Experimental support for the transporter hypothesis of drug resistance in epilepsies has triggered efforts developing and validating approaches to overcome enhanced blood-brain barrier efflux transport. Testing in rodent models has rendered proof-of-concept for an add-on therapy with antiepileptic drugs. However, further development of the approach would require tolerability considerations as efflux transporters serve an important protective function throughout the body limiting distribution of harmful xenobiotics. Relevant progress has been made in the elucidation of mechanisms driving up-regulation of the multidrug transporter P-glycoprotein in response to seizure activity. Based on this knowledge, novel strategies have been evaluated targeting the signaling cascade that regulates P-glycoprotein in the epileptic brain. Further concepts might include by-passing blood-brain barrier transporters by intracerebral administration or by encapsulation of antiepileptic drugs in nano-sized carrier systems.It is important to note that the future perspectives of respective approaches are still questionable based on the limited evidence for a clinical relevance of transporter expression. Thus, techniques are urgently needed for non-invasive assessment of blood-brain barrier transporter function. Respective techniques would allow testing for a clinical correlation between pharmacosensitivity and transporter function, validating therapeutic strategies targeting efflux transporters and selecting patients with transporter over-expression for respective clinical trials. Provided that further clinical data render support for the transporter hypothesis, the main question remains whether patients exist in which transporter over-expression is the predominant mechanism of drug resistance and in which overcoming drug efflux is equivalent with overcoming drug resistance. Imaging techniques might provide a tool to address these questions in clinical epileptology. However, the complex pharmacological interactions between antiepileptic drugs, radiotracers, and transporter modulators used in these approaches as well as interindividual differences in the brain pathology might hamper clear-cut conclusions and limit the diagnostic significance. © 2011 Elsevier B.V.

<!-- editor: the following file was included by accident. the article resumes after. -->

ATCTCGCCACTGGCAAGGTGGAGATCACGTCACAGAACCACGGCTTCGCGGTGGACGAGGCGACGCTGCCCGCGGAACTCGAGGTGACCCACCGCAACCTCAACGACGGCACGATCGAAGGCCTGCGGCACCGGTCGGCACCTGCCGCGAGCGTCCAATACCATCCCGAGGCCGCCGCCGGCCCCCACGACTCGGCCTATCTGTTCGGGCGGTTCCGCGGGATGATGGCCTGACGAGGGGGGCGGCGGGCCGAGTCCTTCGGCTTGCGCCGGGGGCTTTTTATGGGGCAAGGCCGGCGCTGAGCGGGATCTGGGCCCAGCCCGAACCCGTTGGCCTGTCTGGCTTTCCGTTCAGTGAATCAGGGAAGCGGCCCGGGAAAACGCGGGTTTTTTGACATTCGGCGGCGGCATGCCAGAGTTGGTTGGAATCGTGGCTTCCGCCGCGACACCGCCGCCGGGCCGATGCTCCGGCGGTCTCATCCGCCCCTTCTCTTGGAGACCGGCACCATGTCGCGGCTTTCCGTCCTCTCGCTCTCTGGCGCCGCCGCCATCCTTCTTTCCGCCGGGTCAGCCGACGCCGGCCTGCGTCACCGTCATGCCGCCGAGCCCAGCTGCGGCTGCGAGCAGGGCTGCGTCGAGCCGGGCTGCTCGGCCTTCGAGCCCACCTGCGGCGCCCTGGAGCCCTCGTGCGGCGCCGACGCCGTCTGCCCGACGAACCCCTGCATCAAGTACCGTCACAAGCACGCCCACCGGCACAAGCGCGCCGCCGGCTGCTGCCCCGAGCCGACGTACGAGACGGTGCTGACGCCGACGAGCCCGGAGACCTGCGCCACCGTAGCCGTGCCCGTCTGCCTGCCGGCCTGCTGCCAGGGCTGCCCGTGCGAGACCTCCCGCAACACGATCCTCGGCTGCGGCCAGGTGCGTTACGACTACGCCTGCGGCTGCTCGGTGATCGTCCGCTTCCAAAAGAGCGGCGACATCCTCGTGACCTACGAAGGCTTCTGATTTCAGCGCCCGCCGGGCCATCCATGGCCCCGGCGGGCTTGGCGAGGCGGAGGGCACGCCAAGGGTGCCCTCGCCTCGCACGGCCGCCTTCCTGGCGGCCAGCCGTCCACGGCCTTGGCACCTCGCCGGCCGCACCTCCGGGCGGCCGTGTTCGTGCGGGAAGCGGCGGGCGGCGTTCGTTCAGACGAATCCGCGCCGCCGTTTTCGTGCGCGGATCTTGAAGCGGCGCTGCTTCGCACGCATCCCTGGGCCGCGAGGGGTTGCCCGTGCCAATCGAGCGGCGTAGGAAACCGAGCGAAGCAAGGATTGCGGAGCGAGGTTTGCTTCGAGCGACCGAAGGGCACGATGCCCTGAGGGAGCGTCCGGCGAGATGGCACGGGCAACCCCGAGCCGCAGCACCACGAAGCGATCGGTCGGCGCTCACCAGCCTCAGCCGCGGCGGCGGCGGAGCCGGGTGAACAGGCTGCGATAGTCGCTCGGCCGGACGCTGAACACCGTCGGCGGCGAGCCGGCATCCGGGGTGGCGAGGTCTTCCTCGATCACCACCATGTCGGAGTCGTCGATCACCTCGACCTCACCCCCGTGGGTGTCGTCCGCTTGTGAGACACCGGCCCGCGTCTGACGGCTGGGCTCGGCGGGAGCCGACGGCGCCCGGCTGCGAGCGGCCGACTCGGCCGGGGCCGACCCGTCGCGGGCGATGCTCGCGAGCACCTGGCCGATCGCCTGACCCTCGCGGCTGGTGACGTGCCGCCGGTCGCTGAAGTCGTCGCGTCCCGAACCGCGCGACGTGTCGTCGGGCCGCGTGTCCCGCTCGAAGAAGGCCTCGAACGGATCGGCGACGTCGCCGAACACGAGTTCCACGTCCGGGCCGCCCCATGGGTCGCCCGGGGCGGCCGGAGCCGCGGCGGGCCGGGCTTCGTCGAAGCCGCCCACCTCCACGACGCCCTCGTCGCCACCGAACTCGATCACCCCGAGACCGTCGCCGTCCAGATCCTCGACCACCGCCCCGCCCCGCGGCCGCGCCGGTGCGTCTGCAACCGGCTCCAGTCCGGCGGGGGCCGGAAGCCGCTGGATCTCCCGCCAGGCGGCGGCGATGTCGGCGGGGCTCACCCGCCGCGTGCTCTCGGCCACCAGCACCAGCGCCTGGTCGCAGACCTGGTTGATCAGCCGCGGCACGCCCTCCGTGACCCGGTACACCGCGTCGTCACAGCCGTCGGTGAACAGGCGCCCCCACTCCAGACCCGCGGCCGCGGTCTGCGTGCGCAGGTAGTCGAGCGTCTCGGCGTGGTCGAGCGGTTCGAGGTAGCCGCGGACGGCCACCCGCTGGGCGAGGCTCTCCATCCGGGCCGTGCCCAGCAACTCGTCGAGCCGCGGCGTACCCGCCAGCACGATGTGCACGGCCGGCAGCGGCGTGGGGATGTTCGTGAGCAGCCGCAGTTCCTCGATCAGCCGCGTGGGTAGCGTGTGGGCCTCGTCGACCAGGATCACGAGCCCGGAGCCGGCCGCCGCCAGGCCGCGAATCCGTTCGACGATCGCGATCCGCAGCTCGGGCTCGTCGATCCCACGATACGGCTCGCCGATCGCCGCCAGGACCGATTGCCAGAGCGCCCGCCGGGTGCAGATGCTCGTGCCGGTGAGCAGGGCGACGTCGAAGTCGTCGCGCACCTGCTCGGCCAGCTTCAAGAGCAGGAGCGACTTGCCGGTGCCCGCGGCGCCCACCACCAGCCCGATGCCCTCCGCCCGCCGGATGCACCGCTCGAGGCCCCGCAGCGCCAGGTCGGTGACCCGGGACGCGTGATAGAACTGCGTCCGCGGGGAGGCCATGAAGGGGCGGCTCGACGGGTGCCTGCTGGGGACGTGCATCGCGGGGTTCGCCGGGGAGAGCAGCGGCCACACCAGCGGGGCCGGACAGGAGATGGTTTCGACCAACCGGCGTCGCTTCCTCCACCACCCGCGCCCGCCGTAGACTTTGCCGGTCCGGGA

Wilson D.N.,Ludwig Maximilians University of Munich
Nature Reviews Microbiology | Year: 2014

The ribosome is one of the main antibiotic targets in the bacterial cell. Crystal structures of naturally produced antibiotics and their semi-synthetic derivatives bound to ribosomal particles have provided unparalleled insight into their mechanisms of action, and they are also facilitating the design of more effective antibiotics for targeting multidrug-resistant bacteria. In this Review, I discuss the recent structural insights into the mechanism of action of ribosome-targeting antibiotics and the molecular mechanisms of bacterial resistance, in addition to the approaches that are being pursued for the production of improved drugs that inhibit bacterial protein synthesis. © 2014 Macmillan Publishers Limited.


Soehnlein O.,Ludwig Maximilians University of Munich
Circulation Research | Year: 2012

Because of their rare detection in atherosclerotic lesions, the involvement of neutrophils in the pathophysiology of atherosclerosis has been largely denied. However, over the past couple of years, studies have provided convincing evidence for the presence of neutrophils in atherosclerotic plaques and further revealed the causal contribution of neutrophils during various stages of atherosclerosis. This review describes mechanisms underlying hyperlipidemia-mediated neutrophilia and how neutrophils may enter atherosclerotic lesions. It also highlights possible mechanisms of neutrophil-driven atherogenesis and plaque destabilization. Knowledge of the contribution of neutrophils to atherosclerosis will allow for exploration of new avenues in the treatment of atherogenesis and atherothrombosis. © 2012 American Heart Association, Inc.


Hermeking H.,Ludwig Maximilians University of Munich
Nature Reviews Cancer | Year: 2012

In recent years, microRNAs (miRNAs) have been identified as mediators of tumour suppression and stress responses exerted by the p53 tumour suppressor. p53-regulated miRNAs contribute to tumour suppression by controlling the expression of central components of multiple processes, including cell cycle progression, epithelialg-mesenchymal transition, stemness, metabolism, cell survival and angiogenesis. The expression and activity of p53 itself is also under the control of miRNAs. Finally, genetic and epigenetic alterations identified in the p53g-miRNA network indicate that these pathways are important for the initiation and progression of tumours. In the future, knowledge about the p53g-miRNA network may be able to be exploited for diagnostic and therapeutic approaches in cancer prevention and treatment. © 2012 Macmillan Publishers Limited. All rights reserved.